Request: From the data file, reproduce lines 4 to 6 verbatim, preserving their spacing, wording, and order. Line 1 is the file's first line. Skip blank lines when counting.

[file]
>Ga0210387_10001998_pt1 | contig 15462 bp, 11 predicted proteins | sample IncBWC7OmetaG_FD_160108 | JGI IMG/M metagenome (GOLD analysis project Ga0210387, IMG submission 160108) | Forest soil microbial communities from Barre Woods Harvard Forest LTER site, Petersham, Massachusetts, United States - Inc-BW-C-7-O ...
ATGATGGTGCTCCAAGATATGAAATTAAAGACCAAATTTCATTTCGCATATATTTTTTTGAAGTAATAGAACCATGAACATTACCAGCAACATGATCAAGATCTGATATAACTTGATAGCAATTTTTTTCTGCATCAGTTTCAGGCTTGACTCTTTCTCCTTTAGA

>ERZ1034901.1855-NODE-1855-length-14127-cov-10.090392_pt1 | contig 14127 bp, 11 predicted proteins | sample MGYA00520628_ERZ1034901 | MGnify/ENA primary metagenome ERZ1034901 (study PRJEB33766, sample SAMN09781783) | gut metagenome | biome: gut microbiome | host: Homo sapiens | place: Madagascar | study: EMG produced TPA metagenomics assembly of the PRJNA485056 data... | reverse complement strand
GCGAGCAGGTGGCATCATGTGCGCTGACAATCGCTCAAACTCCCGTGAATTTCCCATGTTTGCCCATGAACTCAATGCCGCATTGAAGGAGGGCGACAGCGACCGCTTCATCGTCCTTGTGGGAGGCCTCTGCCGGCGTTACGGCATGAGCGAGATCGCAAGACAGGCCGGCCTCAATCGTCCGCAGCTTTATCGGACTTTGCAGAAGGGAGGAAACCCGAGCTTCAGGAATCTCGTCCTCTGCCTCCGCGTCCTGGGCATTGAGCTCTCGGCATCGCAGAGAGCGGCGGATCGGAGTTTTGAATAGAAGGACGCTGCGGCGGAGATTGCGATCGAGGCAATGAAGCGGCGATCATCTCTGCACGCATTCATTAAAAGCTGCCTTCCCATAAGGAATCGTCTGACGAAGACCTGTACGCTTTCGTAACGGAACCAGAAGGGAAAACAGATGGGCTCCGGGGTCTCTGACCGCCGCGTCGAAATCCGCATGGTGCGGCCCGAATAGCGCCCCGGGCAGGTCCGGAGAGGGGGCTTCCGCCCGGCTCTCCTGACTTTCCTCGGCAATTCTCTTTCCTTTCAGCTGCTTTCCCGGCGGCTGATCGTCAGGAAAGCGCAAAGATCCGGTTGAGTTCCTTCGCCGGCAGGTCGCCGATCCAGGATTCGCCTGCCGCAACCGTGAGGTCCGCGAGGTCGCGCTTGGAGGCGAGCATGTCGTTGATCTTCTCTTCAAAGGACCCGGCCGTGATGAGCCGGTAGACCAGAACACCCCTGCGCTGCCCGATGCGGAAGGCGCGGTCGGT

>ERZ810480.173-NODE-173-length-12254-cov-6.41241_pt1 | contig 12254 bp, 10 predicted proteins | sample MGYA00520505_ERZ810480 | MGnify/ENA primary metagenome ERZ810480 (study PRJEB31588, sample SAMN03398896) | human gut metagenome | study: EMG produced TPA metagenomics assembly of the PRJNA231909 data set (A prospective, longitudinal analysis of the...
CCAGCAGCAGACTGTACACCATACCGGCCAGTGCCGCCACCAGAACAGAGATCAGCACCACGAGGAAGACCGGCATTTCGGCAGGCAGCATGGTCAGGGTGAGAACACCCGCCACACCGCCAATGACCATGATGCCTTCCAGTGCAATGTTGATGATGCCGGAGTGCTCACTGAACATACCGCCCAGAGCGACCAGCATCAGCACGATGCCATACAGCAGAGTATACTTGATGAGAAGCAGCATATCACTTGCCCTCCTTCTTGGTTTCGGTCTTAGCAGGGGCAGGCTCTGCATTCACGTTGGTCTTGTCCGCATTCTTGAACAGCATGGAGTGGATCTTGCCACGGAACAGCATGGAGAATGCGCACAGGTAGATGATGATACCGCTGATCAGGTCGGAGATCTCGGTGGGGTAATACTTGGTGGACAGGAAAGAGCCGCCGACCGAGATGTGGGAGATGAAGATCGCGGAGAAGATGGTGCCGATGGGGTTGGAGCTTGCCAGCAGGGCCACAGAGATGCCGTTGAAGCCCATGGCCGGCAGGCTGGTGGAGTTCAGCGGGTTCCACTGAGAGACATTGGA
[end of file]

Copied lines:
GCGAGCAGGTGGCATCATGTGCGCTGACAATCGCTCAAACTCCCGTGAATTTCCCATGTTTGCCCATGAACTCAATGCCGCATTGAAGGAGGGCGACAGCGACCGCTTCATCGTCCTTGTGGGAGGCCTCTGCCGGCGTTACGGCATGAGCGAGATCGCAAGACAGGCCGGCCTCAATCGTCCGCAGCTTTATCGGACTTTGCAGAAGGGAGGAAACCCGAGCTTCAGGAATCTCGTCCTCTGCCTCCGCGTCCTGGGCATTGAGCTCTCGGCATCGCAGAGAGCGGCGGATCGGAGTTTTGAATAGAAGGACGCTGCGGCGGAGATTGCGATCGAGGCAATGAAGCGGCGATCATCTCTGCACGCATTCATTAAAAGCTGCCTTCCCATAAGGAATCGTCTGACGAAGACCTGTACGCTTTCGTAACGGAACCAGAAGGGAAAACAGATGGGCTCCGGGGTCTCTGACCGCCGCGTCGAAATCCGCATGGTGCGGCCCGAATAGCGCCCCGGGCAGGTCCGGAGAGGGGGCTTCCGCCCGGCTCTCCTGACTTTCCTCGGCAATTCTCTTTCCTTTCAGCTGCTTTCCCGGCGGCTGATCGTCAGGAAAGCGCAAAGATCCGGTTGAGTTCCTTCGCCGGCAGGTCGCCGATCCAGGATTCGCCTGCCGCAACCGTGAGGTCCGCGAGGTCGCGCTTGGAGGCGAGCATGTCGTTGATCTTCTCTTCAAAGGACCCGGCCGTGATGAGCCGGTAGACCAGAACACCCCTGCGCTGCCCGATGCGGAAGGCGCGGTCGGT

>ERZ810480.173-NODE-173-length-12254-cov-6.41241_pt1 | contig 12254 bp, 10 predicted proteins | sample MGYA00520505_ERZ810480 | MGnify/ENA primary metagenome ERZ810480 (study PRJEB31588, sample SAMN03398896) | human gut metagenome | study: EMG produced TPA metagenomics assembly of the PRJNA231909 data set (A prospective, longitudinal analysis of the...
CCAGCAGCAGACTGTACACCATACCGGCCAGTGCCGCCACCAGAACAGAGATCAGCACCACGAGGAAGACCGGCATTTCGGCAGGCAGCATGGTCAGGGTGAGAACACCCGCCACACCGCCAATGACCATGATGCCTTCCAGTGCAATGTTGATGATGCCGGAGTGCTCACTGAACATACCGCCCAGAGCGACCAGCATCAGCACGATGCCATACAGCAGAGTATACTTGATGAGAAGCAGCATATCACTTGCCCTCCTTCTTGGTTTCGGTCTTAGCAGGGGCAGGCTCTGCATTCACGTTGGTCTTGTCCGCATTCTTGAACAGCATGGAGTGGATCTTGCCACGGAACAGCATGGAGAATGCGCACAGGTAGATGATGATACCGCTGATCAGGTCGGAGATCTCGGTGGGGTAATACTTGGTGGACAGGAAAGAGCCGCCGACCGAGATGTGGGAGATGAAGATCGCGGAGAAGATGGTGCCGATGGGGTTGGAGCTTGCCAGCAGGGCCACAGAGATGCCGTTGAAGCCCATGGCCGGCAGGCTGGTGGAGTTCAGCGGGTTCCACTGAGAGACATTGGA